My BD Beta Light came in the mail today. It is, as my seller described it, a circus tent. The blue and gray alternating panels don't help that effect. The 30d silnylon is a lighter hand then the 70d SilLite GoLite uses in its pre-2010 Shangri-La shelters Poncho/Tarp, too). The total weight is 20.11 oz, with a stuff sack that is 0.46 oz (I removed some elastic straps and swapped out the cord for some Kelty Triptease). [edit: GoLite is now using 15d silnylon in their 2010 Shangri-La shelters and Poncho/Tarp]
I'm going to MYOG the corner anchors a little bit. At current, there is a short webbing loop on the corners and a longer cord wrapped around that. Although this creates a long anchor, it cannot be tightened once the deadman anchors are in the ground (or snow).
I plan to remove the longer cord and cut one half of the webbing loop. I'll then attach a ladder-lock buckle, and re-sew the webbing loop back on. Finally, I'll create a webbing loop that goes through the ladder lock. The purpose is to be able tighten the strap to tension the anchor, giving the tent better stability. This set-up is what GoLite uses on their Shangri-La shelters, and it is effective for a tight pitch.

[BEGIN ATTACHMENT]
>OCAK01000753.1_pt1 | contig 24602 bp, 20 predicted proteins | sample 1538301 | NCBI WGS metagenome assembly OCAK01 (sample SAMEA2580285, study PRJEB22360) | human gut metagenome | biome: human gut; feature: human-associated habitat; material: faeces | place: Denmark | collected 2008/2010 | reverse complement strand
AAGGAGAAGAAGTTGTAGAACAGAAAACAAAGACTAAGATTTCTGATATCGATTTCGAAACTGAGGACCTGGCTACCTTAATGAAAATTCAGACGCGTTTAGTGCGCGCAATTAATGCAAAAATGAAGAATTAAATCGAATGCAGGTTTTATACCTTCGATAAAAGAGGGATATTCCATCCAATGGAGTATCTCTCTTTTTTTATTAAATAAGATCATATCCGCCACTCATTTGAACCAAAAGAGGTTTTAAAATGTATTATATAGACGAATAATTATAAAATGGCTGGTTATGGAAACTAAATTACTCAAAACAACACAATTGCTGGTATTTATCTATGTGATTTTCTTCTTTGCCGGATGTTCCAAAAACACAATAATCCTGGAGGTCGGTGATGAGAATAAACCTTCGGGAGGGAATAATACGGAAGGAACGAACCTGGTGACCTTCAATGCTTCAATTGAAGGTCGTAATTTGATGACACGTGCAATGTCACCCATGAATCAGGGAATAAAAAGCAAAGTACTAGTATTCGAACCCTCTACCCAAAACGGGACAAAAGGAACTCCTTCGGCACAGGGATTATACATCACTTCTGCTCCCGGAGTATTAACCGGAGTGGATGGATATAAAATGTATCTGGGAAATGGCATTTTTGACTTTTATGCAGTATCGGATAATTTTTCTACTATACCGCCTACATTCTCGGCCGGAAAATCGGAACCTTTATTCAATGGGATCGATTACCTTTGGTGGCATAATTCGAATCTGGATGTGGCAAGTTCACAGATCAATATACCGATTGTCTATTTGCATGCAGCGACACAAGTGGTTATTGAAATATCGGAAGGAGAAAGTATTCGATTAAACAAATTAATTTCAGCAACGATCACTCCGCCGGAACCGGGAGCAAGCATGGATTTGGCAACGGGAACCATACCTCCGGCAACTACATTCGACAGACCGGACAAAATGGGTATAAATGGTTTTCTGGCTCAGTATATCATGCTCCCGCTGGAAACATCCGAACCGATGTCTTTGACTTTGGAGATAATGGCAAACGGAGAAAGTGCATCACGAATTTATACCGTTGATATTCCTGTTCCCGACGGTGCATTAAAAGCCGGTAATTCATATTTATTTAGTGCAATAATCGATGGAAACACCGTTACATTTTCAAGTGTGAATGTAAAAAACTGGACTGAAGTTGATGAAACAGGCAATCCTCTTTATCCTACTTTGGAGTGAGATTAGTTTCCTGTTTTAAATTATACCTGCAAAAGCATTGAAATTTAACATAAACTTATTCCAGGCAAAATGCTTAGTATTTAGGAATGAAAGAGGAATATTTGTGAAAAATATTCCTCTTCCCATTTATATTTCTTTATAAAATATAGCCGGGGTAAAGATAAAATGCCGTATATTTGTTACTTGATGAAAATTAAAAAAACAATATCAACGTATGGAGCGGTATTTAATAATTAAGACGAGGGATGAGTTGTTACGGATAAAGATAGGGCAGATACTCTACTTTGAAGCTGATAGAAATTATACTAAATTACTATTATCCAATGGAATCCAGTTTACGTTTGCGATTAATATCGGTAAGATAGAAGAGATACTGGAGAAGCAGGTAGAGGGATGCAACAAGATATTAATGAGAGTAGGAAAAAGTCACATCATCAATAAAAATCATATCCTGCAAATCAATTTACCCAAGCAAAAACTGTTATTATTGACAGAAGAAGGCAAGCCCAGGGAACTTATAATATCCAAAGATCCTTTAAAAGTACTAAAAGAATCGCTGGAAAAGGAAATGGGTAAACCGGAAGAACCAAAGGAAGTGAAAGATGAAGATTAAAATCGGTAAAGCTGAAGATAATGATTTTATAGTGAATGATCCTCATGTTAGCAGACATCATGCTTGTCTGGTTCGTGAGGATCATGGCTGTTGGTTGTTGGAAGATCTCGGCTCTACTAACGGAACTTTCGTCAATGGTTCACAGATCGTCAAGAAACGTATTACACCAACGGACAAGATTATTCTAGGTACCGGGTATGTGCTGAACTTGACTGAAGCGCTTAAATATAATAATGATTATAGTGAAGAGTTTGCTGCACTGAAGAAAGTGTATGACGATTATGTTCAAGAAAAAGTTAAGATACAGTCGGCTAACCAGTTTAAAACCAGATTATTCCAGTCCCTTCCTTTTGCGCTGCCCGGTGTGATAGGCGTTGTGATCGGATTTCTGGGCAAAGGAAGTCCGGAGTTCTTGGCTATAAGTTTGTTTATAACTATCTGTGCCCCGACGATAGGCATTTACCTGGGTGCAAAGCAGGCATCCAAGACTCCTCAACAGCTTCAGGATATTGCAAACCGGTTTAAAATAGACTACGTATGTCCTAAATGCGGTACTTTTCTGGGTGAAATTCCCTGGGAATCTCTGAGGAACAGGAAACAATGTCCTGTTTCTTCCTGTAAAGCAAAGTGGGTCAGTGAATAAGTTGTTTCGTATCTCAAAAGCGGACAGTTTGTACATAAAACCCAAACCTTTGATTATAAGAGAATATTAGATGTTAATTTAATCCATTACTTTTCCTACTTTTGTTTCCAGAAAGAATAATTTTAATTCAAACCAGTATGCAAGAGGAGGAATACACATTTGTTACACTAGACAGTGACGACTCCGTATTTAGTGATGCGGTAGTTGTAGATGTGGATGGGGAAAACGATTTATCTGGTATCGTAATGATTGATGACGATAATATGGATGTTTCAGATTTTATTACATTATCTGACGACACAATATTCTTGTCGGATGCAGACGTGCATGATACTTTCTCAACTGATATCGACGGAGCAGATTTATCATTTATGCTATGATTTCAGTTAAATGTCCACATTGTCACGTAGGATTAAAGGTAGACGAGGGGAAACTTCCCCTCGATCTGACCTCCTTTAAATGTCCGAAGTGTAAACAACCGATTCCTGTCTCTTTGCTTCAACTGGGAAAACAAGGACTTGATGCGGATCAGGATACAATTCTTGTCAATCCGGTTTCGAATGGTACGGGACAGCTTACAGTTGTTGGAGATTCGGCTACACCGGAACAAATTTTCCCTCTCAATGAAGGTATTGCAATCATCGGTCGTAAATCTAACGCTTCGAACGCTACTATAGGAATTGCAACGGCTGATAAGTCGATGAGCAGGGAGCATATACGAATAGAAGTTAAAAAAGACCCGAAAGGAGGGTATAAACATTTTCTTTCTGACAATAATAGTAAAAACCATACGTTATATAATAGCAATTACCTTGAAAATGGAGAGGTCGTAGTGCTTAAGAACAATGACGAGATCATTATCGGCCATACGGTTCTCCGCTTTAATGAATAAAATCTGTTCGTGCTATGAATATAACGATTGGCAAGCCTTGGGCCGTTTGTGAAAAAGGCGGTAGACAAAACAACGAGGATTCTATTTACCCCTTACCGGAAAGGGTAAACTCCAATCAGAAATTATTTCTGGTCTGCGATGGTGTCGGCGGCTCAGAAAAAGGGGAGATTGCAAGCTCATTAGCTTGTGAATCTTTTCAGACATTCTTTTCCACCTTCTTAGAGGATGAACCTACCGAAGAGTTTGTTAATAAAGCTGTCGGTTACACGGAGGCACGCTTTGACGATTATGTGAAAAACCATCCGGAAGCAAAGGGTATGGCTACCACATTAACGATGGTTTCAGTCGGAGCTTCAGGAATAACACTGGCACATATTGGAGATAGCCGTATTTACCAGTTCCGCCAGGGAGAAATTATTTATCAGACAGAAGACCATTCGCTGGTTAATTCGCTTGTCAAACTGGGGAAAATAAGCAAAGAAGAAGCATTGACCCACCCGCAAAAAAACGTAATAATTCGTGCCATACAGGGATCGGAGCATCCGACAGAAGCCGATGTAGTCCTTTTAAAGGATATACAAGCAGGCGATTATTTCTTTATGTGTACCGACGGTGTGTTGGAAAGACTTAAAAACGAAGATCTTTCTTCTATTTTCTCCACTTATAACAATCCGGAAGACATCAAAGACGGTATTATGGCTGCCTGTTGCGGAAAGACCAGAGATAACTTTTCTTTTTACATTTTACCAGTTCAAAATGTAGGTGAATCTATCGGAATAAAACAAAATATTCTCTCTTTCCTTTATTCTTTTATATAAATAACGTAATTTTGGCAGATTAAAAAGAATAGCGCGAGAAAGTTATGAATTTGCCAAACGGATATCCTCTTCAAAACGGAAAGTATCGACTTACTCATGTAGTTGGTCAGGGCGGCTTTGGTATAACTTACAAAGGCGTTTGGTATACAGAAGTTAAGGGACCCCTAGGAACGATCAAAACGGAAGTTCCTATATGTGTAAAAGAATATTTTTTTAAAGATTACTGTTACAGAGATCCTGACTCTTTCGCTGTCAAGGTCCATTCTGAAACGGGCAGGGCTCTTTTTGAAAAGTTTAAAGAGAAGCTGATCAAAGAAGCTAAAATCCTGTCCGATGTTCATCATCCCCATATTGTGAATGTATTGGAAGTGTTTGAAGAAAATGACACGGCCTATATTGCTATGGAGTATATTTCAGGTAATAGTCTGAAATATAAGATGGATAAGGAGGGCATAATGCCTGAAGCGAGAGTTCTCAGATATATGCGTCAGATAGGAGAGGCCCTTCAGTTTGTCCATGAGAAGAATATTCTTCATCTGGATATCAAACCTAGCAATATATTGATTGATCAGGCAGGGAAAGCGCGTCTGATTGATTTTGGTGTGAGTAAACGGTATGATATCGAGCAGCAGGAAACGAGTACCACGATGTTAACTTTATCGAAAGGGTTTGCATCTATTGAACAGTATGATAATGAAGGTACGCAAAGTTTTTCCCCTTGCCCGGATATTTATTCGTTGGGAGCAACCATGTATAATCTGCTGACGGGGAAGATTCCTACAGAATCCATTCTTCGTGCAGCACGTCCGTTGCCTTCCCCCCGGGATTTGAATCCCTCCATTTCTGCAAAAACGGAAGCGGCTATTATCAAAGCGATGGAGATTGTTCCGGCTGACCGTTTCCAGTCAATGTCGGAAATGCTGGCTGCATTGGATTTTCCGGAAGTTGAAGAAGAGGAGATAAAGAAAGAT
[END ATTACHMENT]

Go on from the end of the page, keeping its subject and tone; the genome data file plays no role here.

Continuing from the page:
The BetaLight has an elongated hexagonal floor plan that is interrupted only by its central pole supports. I have used a similar floor plan in winter camp in some mid-90's Marmot Haven mountaineering tents. The tents had a similar floor plan (wider, al beit), but because it's elongated hexagonal floor plan, it was a real three-person tent - and a palace for two. Contrast that with, say, a pure hexagonal shape, and you have a three-person shelter that only sleeps two. In practice, it is really a long rectangle with short and wide triangles on the sides.
The first run with the shelter is going to be in two weeks at scout camp. After that, it's going with me north to where ever my backpack takes me.